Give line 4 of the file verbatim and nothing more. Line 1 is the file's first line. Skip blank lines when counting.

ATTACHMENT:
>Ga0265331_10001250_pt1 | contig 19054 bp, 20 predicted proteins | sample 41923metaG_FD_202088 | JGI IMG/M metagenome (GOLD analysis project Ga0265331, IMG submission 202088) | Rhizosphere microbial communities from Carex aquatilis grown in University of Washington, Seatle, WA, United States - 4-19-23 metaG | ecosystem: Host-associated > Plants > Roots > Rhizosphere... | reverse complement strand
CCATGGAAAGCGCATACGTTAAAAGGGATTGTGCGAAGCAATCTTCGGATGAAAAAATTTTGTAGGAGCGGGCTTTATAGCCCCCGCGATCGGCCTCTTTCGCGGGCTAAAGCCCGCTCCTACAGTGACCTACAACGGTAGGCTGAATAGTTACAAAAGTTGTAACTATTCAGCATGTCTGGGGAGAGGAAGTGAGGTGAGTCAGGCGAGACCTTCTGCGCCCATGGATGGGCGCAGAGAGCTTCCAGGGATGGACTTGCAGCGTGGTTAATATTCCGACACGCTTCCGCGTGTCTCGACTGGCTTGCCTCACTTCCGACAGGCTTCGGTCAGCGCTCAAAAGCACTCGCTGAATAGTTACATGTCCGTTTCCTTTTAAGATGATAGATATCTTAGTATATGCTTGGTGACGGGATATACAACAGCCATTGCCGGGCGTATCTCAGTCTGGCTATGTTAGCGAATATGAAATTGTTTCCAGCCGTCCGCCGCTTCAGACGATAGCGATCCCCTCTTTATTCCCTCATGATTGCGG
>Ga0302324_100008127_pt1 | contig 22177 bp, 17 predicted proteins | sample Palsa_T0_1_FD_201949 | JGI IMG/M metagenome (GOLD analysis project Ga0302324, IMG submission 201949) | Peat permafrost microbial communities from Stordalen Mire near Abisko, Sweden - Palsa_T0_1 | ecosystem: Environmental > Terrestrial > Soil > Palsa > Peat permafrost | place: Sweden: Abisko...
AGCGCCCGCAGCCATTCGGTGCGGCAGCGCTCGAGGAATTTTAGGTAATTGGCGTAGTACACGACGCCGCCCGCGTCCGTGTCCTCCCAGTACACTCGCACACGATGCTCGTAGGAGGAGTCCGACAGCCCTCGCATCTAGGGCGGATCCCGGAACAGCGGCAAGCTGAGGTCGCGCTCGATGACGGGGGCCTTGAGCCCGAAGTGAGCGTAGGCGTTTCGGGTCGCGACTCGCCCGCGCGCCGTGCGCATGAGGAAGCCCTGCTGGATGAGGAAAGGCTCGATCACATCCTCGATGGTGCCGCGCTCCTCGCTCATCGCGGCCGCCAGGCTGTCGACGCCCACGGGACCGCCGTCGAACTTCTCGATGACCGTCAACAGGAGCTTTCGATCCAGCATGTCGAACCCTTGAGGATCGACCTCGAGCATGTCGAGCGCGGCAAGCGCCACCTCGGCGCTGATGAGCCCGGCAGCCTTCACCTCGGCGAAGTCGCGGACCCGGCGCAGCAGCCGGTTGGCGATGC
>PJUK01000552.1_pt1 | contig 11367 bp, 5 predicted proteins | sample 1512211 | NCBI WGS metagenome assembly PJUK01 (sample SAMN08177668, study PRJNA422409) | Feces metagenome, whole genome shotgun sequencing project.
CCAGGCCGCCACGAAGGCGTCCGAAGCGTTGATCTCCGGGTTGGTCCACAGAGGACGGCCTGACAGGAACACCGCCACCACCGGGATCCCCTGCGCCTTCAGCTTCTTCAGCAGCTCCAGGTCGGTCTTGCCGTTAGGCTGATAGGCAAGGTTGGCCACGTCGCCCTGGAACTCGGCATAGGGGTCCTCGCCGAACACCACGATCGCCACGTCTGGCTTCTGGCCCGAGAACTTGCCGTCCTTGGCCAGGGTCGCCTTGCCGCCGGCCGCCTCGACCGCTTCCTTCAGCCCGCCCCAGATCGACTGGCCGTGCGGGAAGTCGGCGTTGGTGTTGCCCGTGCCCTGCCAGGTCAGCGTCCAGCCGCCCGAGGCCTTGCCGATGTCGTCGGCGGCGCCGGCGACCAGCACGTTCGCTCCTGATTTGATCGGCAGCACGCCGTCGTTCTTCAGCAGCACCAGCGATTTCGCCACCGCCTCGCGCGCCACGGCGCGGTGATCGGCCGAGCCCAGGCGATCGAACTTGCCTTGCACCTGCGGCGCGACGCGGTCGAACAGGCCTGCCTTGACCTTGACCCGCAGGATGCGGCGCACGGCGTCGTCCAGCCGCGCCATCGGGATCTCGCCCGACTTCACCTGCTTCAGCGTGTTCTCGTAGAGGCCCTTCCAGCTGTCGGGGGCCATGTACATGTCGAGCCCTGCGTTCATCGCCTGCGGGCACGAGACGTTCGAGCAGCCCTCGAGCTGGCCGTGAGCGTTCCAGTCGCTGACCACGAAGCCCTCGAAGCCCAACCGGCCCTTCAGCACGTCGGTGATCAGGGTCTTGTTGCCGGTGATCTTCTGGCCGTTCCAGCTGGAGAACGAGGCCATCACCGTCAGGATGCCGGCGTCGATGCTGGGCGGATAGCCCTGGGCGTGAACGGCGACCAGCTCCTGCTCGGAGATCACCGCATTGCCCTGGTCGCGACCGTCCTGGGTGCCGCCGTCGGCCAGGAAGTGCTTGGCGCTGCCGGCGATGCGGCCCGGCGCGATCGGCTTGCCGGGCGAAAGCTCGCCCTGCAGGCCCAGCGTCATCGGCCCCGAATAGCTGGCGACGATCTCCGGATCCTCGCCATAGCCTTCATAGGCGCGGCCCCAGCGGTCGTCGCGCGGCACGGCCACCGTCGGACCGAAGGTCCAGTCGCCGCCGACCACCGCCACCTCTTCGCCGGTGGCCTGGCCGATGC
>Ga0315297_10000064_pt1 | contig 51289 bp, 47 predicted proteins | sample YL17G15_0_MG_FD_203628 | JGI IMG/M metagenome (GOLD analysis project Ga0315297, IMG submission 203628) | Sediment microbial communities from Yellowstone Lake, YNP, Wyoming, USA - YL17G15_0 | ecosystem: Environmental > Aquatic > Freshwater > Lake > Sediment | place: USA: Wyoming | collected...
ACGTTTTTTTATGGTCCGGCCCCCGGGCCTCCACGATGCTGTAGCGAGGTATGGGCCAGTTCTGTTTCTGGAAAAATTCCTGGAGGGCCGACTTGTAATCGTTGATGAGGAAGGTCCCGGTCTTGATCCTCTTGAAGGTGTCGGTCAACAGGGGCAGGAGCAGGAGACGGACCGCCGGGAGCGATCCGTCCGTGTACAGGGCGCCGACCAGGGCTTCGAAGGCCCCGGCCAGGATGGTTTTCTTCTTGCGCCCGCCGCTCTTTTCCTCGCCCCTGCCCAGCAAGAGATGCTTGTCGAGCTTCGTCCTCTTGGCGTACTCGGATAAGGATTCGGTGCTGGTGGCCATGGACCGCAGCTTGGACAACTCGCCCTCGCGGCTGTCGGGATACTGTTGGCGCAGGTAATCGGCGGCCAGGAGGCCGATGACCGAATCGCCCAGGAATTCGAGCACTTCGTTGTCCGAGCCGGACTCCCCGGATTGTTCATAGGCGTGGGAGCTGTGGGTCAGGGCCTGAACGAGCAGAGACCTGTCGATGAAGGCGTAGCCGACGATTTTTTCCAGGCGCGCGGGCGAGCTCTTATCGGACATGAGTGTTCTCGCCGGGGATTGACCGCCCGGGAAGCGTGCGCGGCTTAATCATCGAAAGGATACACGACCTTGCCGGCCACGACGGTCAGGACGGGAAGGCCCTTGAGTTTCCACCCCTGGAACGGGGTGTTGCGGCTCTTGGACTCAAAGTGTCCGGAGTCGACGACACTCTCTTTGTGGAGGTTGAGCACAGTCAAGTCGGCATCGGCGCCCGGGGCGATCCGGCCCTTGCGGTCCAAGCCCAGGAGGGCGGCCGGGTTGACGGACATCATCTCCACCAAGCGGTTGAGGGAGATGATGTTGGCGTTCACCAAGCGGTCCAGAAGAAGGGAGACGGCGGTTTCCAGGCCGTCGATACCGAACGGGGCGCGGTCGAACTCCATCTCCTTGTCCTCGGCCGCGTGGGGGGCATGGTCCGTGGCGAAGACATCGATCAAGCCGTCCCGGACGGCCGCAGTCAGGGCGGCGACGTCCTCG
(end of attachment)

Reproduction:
AGCGCCCGCAGCCATTCGGTGCGGCAGCGCTCGAGGAATTTTAGGTAATTGGCGTAGTACACGACGCCGCCCGCGTCCGTGTCCTCCCAGTACACTCGCACACGATGCTCGTAGGAGGAGTCCGACAGCCCTCGCATCTAGGGCGGATCCCGGAACAGCGGCAAGCTGAGGTCGCGCTCGATGACGGGGGCCTTGAGCCCGAAGTGAGCGTAGGCGTTTCGGGTCGCGACTCGCCCGCGCGCCGTGCGCATGAGGAAGCCCTGCTGGATGAGGAAAGGCTCGATCACATCCTCGATGGTGCCGCGCTCCTCGCTCATCGCGGCCGCCAGGCTGTCGACGCCCACGGGACCGCCGTCGAACTTCTCGATGACCGTCAACAGGAGCTTTCGATCCAGCATGTCGAACCCTTGAGGATCGACCTCGAGCATGTCGAGCGCGGCAAGCGCCACCTCGGCGCTGATGAGCCCGGCAGCCTTCACCTCGGCGAAGTCGCGGACCCGGCGCAGCAGCCGGTTGGCGATGC